The Felt Drudgery of The Muppets

In ABC’s new show, Jim Henson’s comedy icons produce a late-night talk show—and it makes for a truly dull affair.


In all of the hoopla over ABC’s new “grown-up” take on The Muppets, far too much attention has been paid to the now-knotty personal lives of America’s favorite felt creations. Kermit has broken up with Miss Piggy and started dating another pig named Denise; Fozzie Bear is embarking on a complex relationship with a human woman, whose parents do not approve of their cross-species union. It’s all very icky if you think about it too hard, which is why the new show doesn’t really want you to. What it does want you to think about is the middle-aged mediocrity that Jim Henson’s creations have now found themselves in.

The Muppets is the group’s first TV show since 1996’s Muppets Tonight. And, like its predecessors, it’s set behind the scenes of the production, this time on a syndicated talk show hosted by Miss Piggy. Every character is slotted into an assigned role: Kermit is once again a harried producer, Fozzie the cheesy warm-up comic, Miss Piggy the top-billed diva, and other favorites like Gonzo, Rizzo, and Pepe the Prawn litter the writers’ room. Celebrity guests can drop by as themselves, poking fun at their public image, and Kermit’s new beau Denise generates story drama as a network exec. But entirely gone is the manic energy of The Muppet Show, the classic behind-the-scenes formula that gave Jim Henson’s creations their big break. In its place is sardonic drudgery that makes for very unenjoyable viewing.

It’s not difficult to guess why The Muppets has gone for the mockumentary formula that helped make shows like The Office and Modern Family easily digestible hits. It’s a simple way to make a single-camera sitcom that still features easy punchlines delivered straight to camera, and The Muppets takes full advantage. The gang are also always at their best when they’re putting on a show—the Muppets film franchise fizzled out with convoluted stories like Muppets From Space before getting back on track with Jason Segel’s 2011 reboot film, where the gang reunites to save their famous variety show. So in The Muppets, ABC has them putting on a show every week. But rather than the singing, dancing, and comedy sketches we’d expect, the Muppets’ work life has become as drab as if they worked in The Office’s Dunder Mifflin.

Do audiences really want to see Fozzie and Gonzo walking into work clutching coffee like any other regular jobber? How about Kermit having painful conversations with other mid-level ABC stars like Tom Bergeron? Since the show revolves around the unglamorous work of TV production, the wackier, more traditional Muppets humor (like Dr. Bunsen Honeydew randomly tasering his poor assistant Beaker) sticks out awkwardly. Kermit fills the role of the harried straight man as he always has, but his relationship with Denise gives the whole thing an uncomfortable new dimension: The frog hero seems to be trying to escape the realities of his job and his day-to-day interactions with Miss Piggy by rushing into the arms of a one-dimensional facsimile of her. That notion is far more unsettling than trying to unpack Kermit’s specific predilections for pig-women.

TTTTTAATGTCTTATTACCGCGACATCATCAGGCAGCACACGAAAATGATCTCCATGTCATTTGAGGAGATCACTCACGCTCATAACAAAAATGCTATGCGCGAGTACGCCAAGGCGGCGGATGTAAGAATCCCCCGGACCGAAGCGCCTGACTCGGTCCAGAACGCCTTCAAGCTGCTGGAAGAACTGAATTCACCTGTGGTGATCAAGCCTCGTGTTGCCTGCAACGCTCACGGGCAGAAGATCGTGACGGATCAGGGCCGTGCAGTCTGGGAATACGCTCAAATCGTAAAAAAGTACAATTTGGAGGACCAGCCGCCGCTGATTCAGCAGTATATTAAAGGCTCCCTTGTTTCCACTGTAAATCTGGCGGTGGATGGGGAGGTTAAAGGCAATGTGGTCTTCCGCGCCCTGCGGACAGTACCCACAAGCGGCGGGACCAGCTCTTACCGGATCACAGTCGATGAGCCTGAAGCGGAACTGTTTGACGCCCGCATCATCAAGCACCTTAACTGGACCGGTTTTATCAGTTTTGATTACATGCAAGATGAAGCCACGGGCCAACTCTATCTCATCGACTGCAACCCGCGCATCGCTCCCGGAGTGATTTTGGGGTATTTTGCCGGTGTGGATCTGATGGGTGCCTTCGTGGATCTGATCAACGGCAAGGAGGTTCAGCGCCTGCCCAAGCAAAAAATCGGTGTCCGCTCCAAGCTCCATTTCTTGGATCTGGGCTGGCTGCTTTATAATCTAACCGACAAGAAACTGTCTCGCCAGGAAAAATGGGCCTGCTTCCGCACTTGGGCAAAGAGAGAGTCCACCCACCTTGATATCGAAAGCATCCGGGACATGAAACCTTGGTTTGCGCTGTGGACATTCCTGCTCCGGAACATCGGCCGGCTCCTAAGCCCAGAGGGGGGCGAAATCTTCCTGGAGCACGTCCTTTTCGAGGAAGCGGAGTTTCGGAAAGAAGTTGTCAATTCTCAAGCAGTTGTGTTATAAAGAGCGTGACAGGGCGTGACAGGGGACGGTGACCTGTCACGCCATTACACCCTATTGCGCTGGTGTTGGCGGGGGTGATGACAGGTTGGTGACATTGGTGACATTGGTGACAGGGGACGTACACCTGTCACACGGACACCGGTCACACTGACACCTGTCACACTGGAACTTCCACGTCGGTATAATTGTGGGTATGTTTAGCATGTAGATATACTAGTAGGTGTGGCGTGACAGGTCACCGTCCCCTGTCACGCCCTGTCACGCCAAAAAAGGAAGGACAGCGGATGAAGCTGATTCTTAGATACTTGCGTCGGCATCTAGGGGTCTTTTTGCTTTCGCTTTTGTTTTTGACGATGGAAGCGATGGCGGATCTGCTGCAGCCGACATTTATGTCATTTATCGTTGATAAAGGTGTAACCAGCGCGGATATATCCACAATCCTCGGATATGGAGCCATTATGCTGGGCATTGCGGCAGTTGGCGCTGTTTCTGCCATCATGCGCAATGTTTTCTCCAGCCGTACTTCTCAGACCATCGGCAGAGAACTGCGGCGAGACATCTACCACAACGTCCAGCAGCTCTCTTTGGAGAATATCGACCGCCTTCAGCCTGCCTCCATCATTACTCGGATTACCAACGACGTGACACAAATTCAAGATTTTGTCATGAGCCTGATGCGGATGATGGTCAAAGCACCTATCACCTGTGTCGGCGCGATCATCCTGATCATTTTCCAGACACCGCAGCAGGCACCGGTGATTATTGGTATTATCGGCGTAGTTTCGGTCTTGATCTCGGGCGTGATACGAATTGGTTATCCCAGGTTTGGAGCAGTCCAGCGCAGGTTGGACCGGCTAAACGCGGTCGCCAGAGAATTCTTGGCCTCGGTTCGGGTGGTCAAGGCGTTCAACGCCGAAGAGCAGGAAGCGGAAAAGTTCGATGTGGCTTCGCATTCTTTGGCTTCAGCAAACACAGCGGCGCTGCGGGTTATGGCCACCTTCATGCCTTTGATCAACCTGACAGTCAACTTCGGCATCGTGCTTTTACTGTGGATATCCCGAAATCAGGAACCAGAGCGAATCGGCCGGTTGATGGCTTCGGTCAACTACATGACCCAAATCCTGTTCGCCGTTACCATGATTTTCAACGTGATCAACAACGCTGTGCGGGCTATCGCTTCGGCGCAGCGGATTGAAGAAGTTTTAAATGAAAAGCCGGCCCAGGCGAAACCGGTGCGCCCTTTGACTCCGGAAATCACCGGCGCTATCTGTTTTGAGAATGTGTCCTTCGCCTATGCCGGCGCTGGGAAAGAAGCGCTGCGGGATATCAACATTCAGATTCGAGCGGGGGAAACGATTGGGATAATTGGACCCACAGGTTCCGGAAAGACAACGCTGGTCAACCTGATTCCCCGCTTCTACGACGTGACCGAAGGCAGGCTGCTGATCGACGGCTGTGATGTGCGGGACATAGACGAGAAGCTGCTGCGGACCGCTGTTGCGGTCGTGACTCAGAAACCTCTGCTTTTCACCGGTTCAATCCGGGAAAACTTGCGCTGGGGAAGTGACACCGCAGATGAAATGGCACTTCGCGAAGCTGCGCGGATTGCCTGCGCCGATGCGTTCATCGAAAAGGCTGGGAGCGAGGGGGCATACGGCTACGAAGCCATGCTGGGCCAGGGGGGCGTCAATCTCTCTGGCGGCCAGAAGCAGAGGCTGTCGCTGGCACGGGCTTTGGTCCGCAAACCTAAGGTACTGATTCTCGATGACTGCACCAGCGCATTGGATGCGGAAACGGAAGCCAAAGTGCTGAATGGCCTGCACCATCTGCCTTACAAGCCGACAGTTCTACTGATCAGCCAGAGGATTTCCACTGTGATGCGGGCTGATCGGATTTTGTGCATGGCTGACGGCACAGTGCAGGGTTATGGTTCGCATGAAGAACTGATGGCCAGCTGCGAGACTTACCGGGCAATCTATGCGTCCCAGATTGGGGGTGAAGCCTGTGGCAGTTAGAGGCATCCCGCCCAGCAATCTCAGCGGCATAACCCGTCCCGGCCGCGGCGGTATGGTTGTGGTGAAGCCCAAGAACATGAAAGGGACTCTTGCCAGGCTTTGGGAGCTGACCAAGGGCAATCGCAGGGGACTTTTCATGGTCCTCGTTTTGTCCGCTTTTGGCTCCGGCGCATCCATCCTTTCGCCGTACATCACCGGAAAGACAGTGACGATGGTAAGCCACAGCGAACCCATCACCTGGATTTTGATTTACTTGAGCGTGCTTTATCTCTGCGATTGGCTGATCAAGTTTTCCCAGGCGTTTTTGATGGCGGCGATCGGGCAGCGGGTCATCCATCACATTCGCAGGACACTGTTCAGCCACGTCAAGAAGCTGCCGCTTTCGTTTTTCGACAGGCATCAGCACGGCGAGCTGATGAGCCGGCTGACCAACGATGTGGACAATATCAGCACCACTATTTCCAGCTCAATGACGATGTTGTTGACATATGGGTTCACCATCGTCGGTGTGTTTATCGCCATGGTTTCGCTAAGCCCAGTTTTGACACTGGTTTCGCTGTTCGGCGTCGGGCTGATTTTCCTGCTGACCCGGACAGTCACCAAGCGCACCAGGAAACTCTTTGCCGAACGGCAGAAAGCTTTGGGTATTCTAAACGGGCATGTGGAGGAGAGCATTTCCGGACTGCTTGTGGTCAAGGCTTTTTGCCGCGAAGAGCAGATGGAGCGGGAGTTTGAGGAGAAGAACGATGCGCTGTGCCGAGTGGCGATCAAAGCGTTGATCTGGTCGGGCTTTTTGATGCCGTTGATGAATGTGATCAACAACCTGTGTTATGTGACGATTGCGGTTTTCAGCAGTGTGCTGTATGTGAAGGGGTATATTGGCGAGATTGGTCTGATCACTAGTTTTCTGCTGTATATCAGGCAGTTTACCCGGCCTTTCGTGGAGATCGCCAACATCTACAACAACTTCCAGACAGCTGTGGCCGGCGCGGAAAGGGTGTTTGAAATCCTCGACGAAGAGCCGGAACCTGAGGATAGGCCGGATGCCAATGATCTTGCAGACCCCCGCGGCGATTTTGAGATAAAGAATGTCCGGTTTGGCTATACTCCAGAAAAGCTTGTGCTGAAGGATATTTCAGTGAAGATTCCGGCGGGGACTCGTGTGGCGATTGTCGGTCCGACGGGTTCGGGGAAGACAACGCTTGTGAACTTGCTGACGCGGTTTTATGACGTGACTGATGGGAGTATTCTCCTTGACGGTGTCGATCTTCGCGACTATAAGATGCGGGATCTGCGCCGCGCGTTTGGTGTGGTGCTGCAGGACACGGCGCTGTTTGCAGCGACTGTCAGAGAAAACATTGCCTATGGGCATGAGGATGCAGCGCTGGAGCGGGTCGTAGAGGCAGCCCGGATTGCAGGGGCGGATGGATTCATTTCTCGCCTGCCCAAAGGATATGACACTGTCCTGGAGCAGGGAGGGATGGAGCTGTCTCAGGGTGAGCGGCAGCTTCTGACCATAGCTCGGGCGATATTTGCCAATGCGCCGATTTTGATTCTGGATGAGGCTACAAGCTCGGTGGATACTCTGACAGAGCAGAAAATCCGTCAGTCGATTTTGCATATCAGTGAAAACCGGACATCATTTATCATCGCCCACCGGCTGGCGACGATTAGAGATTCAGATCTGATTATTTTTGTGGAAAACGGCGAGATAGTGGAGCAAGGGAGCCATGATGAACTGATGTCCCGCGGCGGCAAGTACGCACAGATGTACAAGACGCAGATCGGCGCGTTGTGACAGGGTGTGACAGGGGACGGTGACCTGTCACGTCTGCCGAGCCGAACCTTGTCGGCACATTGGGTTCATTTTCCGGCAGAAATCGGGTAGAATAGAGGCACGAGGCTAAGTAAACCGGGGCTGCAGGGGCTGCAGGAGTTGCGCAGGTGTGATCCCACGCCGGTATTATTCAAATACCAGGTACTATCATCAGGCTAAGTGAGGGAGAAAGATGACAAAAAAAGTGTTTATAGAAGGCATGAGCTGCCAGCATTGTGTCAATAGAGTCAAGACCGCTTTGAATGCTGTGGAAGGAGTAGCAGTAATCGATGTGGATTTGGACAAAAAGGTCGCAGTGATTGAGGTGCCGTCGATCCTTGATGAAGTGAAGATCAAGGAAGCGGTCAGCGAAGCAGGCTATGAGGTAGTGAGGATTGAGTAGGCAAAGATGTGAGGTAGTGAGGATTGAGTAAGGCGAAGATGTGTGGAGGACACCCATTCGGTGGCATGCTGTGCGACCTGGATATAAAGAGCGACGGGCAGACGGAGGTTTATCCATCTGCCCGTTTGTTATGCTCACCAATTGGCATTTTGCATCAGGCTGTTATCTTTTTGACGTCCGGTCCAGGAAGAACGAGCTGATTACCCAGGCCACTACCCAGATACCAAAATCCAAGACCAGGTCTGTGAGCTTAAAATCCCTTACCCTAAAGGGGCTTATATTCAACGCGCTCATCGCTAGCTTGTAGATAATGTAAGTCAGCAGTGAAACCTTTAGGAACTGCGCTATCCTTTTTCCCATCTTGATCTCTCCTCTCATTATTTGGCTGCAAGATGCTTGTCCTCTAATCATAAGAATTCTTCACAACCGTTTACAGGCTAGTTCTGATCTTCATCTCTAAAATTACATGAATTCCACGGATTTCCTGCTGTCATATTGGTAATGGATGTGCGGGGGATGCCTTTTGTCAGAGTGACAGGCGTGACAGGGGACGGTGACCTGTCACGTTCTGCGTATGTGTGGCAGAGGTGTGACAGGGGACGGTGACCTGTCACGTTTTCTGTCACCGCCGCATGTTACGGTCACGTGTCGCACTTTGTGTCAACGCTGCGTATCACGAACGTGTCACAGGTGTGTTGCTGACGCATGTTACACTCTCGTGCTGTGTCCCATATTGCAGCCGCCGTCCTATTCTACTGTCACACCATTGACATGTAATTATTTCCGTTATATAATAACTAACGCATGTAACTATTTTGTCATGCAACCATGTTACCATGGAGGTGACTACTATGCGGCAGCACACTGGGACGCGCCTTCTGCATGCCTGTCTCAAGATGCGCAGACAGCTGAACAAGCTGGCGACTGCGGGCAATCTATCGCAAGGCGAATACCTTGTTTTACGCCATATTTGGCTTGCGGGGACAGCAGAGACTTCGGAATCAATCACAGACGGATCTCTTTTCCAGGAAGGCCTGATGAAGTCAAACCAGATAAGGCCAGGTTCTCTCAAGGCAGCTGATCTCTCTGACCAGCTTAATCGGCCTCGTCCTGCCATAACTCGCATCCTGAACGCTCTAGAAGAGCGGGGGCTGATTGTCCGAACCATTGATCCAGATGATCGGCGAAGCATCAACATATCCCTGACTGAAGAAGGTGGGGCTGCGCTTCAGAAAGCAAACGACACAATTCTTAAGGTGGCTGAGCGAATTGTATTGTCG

Denise is the perfect representation of a larger problem The Muppets can’t escape: the undeniable fact that since Jim Henson’s death, and the retirement of other puppeteer legends like Frank Oz, any Muppets property feels a bit like a cover version of the great original shows and films. Thus even a brand-new character like Denise feels like a copy of a copy (and it doesn’t help that she’s designed to look more human and less cartoonish than the other puppets, giving her scenes a strange uncanny-valley quality).

That’s an unavoidable problem, though. As long as you accept that The Muppets will never quite reach the heights of its forebears, there’s still plenty of room for the show to grow from its trudging pilot. It has a competent showrunner—Bill Prady, who got his start working on Henson’s shows and later co-created The Big Bang Theory. Though The Muppets’s mockumentary premise is worn-out, it offers a skeleton strong enough to support more drama, and every week can at least hinge some humor on whoever the celebrity guest star is (the long list includes Josh Groban, Jay Leno, and Elizabeth Banks). But your enjoyment of The Muppets will likely balance on just how much you care about seeing these characters on screen again, no matter how depressing the circumstances. And even if you prefer the good old days, there’s nothing you’re missing from skipping this latest entry, the most monotonous Muppet caper of all.